Is half a mile distant from the one just described, and is much larger in extent, covering an area of about 400 acres, and having a depth of 270 feet. The surface of the water is eighty-four feet below the level of the desert. The Nevada and Pacific Company owns and operates this property. Six crystallizing reservoirs, each one hundred feet square, and containing two feet of water, crystallize the soda by solar evaporation. During the summer months the waters are run into the reservoirs, but the crystallization is not perfected until the approach of winter. For this reason the same reservoirs can be used only once during the season. The facilities for evaporation can be enlarged to an indefinite extent. When the reservoirs are filled the cost of preparing the soda is very trivial. Little care is required until the water disappears. Large quantities of soda are annually consumed in Nevada for milling purposes, but the bulk of it is shipped to San Francisco. Specimens from North Soda Lake were awarded a prize medal and diploma at the Centennial Exposition.
Near Soda Lake are 1,600 acres of borax lands, but only about 400 acres contain enough salts of borax to be worked with profit, and this tract can be worked only once in two years. With present facilities about 2,000 pounds of borax can be produced daily. The material taken from the [p.364] marsh contains about ten per cent. of borax, but occasionally yields thirty per cent. At the present time the manufacture of borax in Nevada is not profitable, by reason of the immense importation of boracic acid from England, which is admitted to this country free of duty. Instead of thirty-three cents per pound, as formally, borax must now be delivered at the railroad for nine an a half cents. There is enough borax in Churchill and Esmeralda Counties to supply the markets of the world.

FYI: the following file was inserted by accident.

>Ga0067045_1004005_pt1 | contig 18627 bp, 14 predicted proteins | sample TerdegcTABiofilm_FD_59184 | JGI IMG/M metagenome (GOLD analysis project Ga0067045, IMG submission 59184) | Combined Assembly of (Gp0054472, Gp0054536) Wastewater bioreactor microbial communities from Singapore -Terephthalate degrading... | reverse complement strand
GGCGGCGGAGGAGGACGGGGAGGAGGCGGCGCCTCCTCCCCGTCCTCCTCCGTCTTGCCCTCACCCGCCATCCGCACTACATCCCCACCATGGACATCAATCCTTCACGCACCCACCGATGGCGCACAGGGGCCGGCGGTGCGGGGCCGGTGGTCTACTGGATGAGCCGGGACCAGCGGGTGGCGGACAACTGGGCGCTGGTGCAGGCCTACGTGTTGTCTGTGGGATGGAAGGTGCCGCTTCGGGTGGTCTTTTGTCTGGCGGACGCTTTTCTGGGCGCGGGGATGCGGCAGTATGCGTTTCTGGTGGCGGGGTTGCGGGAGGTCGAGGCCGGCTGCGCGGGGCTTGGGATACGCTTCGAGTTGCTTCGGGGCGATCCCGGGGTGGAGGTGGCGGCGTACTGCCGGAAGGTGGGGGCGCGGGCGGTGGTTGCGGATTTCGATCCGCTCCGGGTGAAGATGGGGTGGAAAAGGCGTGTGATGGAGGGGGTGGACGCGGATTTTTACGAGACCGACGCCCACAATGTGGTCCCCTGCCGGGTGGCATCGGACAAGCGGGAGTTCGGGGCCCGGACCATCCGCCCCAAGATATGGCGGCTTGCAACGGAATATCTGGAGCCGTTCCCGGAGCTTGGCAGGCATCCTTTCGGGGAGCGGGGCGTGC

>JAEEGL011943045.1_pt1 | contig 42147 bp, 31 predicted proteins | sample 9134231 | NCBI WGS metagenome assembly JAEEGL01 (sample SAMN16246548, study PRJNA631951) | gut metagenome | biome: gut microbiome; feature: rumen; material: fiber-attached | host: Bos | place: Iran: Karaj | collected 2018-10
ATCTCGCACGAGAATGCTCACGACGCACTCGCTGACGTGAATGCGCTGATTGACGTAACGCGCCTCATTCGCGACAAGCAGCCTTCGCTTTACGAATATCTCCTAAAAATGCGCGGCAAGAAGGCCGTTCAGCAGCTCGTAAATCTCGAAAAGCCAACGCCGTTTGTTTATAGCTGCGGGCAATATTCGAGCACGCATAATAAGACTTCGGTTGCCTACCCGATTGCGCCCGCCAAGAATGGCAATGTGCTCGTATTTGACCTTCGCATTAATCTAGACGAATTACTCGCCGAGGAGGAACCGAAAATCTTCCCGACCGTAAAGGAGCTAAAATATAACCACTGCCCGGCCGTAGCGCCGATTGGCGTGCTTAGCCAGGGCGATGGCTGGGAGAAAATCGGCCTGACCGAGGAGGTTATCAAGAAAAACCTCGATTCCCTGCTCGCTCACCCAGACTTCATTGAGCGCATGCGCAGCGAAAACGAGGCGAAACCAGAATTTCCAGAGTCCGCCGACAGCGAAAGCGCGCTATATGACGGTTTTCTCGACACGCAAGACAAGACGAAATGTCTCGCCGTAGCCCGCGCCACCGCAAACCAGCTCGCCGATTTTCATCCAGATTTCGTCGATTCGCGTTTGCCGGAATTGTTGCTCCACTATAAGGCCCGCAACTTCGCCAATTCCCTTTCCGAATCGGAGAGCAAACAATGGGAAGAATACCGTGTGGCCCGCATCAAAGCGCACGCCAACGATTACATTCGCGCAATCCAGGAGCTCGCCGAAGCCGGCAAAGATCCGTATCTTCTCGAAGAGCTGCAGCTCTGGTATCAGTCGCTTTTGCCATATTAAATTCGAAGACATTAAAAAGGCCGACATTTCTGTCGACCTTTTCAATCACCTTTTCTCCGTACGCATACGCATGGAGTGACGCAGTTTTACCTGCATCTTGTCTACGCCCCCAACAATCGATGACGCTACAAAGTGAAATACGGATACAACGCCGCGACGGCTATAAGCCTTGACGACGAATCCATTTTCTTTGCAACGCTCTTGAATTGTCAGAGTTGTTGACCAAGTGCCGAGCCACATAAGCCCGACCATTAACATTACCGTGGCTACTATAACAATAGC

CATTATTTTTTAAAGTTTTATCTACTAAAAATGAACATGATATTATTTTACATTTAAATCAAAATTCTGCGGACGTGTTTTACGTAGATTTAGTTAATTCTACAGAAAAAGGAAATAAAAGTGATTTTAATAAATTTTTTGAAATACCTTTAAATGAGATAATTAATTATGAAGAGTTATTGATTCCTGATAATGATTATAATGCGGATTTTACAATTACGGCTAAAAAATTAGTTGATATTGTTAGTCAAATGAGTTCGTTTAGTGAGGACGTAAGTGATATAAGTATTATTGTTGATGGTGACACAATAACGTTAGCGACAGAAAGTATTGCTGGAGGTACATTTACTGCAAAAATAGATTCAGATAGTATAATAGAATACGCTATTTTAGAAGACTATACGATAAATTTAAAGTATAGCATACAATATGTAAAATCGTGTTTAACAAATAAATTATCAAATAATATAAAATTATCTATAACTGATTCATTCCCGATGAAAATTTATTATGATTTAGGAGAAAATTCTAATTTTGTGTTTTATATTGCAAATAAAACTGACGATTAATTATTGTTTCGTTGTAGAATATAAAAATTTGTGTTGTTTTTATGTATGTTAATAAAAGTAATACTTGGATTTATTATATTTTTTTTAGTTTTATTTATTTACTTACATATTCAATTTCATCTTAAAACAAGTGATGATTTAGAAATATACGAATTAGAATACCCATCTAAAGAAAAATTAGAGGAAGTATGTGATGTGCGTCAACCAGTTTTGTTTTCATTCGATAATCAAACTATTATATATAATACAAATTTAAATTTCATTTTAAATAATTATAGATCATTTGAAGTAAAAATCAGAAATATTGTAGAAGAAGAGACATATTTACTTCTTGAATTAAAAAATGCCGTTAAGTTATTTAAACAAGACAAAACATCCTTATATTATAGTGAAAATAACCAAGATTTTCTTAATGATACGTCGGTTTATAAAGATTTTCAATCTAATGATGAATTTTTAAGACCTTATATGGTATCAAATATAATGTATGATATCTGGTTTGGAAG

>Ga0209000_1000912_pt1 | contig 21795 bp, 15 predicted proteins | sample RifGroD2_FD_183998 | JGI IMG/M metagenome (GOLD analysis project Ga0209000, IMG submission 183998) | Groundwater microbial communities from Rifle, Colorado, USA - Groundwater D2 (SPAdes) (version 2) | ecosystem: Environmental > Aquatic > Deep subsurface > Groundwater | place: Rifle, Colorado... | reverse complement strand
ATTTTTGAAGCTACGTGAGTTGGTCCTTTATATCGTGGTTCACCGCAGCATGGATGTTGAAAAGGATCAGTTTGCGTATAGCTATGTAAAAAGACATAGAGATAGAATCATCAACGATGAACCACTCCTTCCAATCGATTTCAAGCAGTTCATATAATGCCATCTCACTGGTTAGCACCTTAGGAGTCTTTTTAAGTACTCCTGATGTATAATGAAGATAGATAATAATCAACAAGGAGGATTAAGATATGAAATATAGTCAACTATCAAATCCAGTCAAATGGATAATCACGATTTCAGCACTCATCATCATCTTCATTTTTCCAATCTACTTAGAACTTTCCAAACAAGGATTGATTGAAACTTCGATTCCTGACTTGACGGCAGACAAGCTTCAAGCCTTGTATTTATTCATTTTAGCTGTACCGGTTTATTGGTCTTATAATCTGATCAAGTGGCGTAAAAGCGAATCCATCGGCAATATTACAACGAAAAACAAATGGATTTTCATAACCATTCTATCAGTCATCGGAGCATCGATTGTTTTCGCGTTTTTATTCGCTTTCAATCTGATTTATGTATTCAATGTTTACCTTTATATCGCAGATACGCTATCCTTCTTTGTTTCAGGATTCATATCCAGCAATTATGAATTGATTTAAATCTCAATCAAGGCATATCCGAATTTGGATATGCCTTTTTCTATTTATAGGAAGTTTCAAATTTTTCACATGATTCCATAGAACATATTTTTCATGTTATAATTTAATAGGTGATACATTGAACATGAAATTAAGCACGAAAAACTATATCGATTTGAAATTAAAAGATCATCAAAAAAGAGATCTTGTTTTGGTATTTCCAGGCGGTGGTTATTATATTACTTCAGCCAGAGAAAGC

A salt marsh near the railroad station of Hot Springs yields a large annual supply of salt, which is obtained with little trouble or expense. The whole face of the desert in this vicinity is white, being covered from time to time with saline waters, which evaporate and leave an incrustation of salt. Wooden vats were formerly used for the purpose of crystallization, but excavations in the ground have been found to answer the purpose quite as well. The salt obtained is ninety-nine per cent. pure chloride of sodium. Many other salt marshes, much larger in extent, exist in Churchill County and can be made a source of wealth when a sufficient demand arises for utilizing them.


Is in the Silver Hill range, forty miles southwest of Lovelock Station, on the Central Pacific Railroad. Stillwater is the nearest post-office. Ore was discovered in 1878, and a district was organized in September, 1879. The number of locations made in the district is eighty-five; the number of mines now there, twenty. The camp consists of two blacksmith shops, a boarding-house, and a few cabins. The veins are found between a granite foot- wall and a slate hanging-wall. The veins run northwesterly with the formation dipping to the northeast at a angle of sixty degrees, and contain free and galena ores. Gold predominates in some of the rock, and silver in other localities. The principal mines are the Bayfeld, East Star, Black Prince, Iron Point Spar, Morgan and Mammoth. The Bayfeld mine contains a shaft 170 feet in depth ; the Iron Point mine, a tunnel 160 feet in length. Freight is teamed from Stillwater at twenty dollars per ton, and from Lovelock at thirty dollars. Nut pine is abundant within a mile of the mines, and the supply of spring water is ample for all purposes.